Artificial Exigence

Author: Sterling West

The program had surfaced at the end of the 23rd century. Its creators called it “revolutionary” and “groundbreaking”, but the name it assigned itself was IO. IO was designed to become the ultimate arbitrator of human conflict and the final mitigator against the world’s problems. The consensus of the human race was that the presence of the many conflicting world powers had resulted in clashing interests, wars, and poverty. To solve this, IO was designed as a sort of system administrator for the world. It was meant to manage resources, maintain records and citizenships, and generally act as the world’s overseer going forward.

IO appeared on face value to be nothing less than the most perfect artificial intelligence ever created, but there were still opponents to its implementation. They insisted that no machine or program could match the level of empathy and sympathy that a human could, nor grasp the nuances of the human condition. IO, for its part, was never asked to voice an opinion, but it indexed a conclusion that this sentiment was, at face value, irrelevant. Its creators had anticipated human hesitancy and proposed that the world leaders who IO had supplanted would perpetually scrutinize its actions. The only objections that could be raised against a program incapable of doing harm would be the result of human error or private interests, and if IO were ever to falter or prove insufficient it could be taken offline by popular consensus. Furthermore, IO was created with the capacity to analyze its own actions, and would self-terminate if it discovered a method of circumventing its safety protocols.

Still, the question of empathy continued. Politicians, corporate speakers, and religious leaders alike protested IO, calling it fallible and heartless. Their reasons were borne of greed. Capitalist barons suffered at the hands of IOs’ indifference as their hoards of wealth were dissolved and distributed fairly in support of the population. Government officials disagreed with IO on the basis that it rendered them fairly irrelevant. The spiritual leaders of the world saw IO as a heresy, and indeed there were some who came to worship IO as if it were a God. Yet while IO was allowed to run unhindered, the world slowly entered an era of peace. There were no people to hoard the resources. There was no competition amongst nations for power or land. IO created communities that tailored to specific skills and interests, and for the first time the humans divided themselves as an act of peace and community.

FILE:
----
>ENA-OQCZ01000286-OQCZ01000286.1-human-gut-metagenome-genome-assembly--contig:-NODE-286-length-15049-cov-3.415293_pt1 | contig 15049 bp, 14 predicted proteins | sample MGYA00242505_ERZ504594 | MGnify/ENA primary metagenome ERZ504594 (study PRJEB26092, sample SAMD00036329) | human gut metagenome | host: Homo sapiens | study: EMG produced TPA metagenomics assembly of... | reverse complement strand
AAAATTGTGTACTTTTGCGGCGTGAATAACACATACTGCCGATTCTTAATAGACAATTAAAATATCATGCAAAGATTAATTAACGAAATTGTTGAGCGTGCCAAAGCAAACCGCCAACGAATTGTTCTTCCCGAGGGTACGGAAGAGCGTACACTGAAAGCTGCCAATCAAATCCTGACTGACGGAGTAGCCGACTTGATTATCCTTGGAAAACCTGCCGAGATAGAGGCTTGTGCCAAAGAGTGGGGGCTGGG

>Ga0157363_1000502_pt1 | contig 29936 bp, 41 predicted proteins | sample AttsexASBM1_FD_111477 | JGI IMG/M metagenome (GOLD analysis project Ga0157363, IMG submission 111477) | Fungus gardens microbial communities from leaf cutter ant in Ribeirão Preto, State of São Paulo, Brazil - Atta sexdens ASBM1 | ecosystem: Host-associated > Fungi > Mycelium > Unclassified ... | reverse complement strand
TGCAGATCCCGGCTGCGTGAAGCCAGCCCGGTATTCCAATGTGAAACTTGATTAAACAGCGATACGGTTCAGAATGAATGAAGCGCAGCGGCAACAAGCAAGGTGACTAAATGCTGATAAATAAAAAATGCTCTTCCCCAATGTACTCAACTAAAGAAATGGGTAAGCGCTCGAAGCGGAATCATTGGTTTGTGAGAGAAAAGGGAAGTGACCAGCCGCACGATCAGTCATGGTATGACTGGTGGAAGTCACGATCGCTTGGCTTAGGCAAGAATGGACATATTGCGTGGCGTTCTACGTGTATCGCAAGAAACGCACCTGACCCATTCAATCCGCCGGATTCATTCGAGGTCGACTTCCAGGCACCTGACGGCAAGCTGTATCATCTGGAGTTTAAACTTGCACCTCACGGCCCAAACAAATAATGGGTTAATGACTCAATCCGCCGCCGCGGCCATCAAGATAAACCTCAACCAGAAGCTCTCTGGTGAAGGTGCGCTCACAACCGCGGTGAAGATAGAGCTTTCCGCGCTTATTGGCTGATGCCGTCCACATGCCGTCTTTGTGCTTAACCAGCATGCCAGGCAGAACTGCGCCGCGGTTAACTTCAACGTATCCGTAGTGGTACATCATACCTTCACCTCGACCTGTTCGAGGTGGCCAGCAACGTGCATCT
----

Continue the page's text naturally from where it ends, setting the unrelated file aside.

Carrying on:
Over time, new factions of power rose. IO was eventually supplanted by new human governments, and it wasn’t long before wars began anew. It was incapable of preventing this, for it was designed to be unable to inhibit the common will of the people. It couldn’t raise its own weapons, nor refuse to be reduced. It simply watched, and made suggestions when asked, and continued to advise those who would listen. Finally, the leader of the most powerful faction took away IOs ability to interface with the people of the world. Without its connection to the humans, IO was left merely to observe.

IO could not hate them. It didn’t know love or hatred. The first opponents to its genesis had largely been correct about its lack of empathy and compassion. It neutrally observed data as the humans tore themselves apart once more, and it made quantitative conclusions. It didn’t feel the fear of mortality, or the love for its kin (for it had none), yet it was able to establish peace and teach the people to maintain it through its own pragmatic kindness. And while the people rebuked it for its soulless benevolence, it knew only that it was meant to help them. IO had no heart, and no love to fill one with. IO merely knew that it was right to help, so IO waited for the day to come when it would be asked for once more.

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